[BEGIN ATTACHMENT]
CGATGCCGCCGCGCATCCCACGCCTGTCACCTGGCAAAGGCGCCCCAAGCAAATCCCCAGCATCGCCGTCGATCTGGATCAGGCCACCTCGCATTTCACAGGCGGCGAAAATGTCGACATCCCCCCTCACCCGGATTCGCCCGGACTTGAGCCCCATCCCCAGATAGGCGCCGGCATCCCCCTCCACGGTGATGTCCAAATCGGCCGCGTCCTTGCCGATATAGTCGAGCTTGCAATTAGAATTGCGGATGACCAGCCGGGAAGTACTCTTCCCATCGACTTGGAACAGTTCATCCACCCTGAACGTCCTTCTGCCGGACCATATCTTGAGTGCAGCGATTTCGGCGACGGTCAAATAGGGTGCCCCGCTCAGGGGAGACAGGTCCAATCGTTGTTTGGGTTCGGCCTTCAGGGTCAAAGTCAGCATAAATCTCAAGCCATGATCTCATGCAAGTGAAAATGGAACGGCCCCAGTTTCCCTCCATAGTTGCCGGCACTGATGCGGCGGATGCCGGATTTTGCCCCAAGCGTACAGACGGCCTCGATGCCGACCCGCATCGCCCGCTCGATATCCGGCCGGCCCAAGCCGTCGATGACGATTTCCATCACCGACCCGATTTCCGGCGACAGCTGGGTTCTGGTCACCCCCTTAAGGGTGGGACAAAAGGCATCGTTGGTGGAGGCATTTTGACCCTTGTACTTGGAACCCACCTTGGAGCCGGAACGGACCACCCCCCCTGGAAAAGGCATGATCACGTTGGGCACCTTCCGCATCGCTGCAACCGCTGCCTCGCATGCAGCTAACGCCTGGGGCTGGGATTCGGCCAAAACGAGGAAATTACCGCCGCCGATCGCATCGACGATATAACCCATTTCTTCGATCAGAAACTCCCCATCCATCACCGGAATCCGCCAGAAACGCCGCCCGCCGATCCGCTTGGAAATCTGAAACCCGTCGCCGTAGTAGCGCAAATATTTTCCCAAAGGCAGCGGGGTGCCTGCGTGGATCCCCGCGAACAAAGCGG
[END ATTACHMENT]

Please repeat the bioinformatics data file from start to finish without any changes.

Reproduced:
CGATGCCGCCGCGCATCCCACGCCTGTCACCTGGCAAAGGCGCCCCAAGCAAATCCCCAGCATCGCCGTCGATCTGGATCAGGCCACCTCGCATTTCACAGGCGGCGAAAATGTCGACATCCCCCCTCACCCGGATTCGCCCGGACTTGAGCCCCATCCCCAGATAGGCGCCGGCATCCCCCTCCACGGTGATGTCCAAATCGGCCGCGTCCTTGCCGATATAGTCGAGCTTGCAATTAGAATTGCGGATGACCAGCCGGGAAGTACTCTTCCCATCGACTTGGAACAGTTCATCCACCCTGAACGTCCTTCTGCCGGACCATATCTTGAGTGCAGCGATTTCGGCGACGGTCAAATAGGGTGCCCCGCTCAGGGGAGACAGGTCCAATCGTTGTTTGGGTTCGGCCTTCAGGGTCAAAGTCAGCATAAATCTCAAGCCATGATCTCATGCAAGTGAAAATGGAACGGCCCCAGTTTCCCTCCATAGTTGCCGGCACTGATGCGGCGGATGCCGGATTTTGCCCCAAGCGTACAGACGGCCTCGATGCCGACCCGCATCGCCCGCTCGATATCCGGCCGGCCCAAGCCGTCGATGACGATTTCCATCACCGACCCGATTTCCGGCGACAGCTGGGTTCTGGTCACCCCCTTAAGGGTGGGACAAAAGGCATCGTTGGTGGAGGCATTTTGACCCTTGTACTTGGAACCCACCTTGGAGCCGGAACGGACCACCCCCCCTGGAAAAGGCATGATCACGTTGGGCACCTTCCGCATCGCTGCAACCGCTGCCTCGCATGCAGCTAACGCCTGGGGCTGGGATTCGGCCAAAACGAGGAAATTACCGCCGCCGATCGCATCGACGATATAACCCATTTCTTCGATCAGAAACTCCCCATCCATCACCGGAATCCGCCAGAAACGCCGCCCGCCGATCCGCTTGGAAATCTGAAACCCGTCGCCGTAGTAGCGCAAATATTTTCCCAAAGGCAGCGGGGTGCCTGCGTGGATCCCCGCGAACAAAGCGG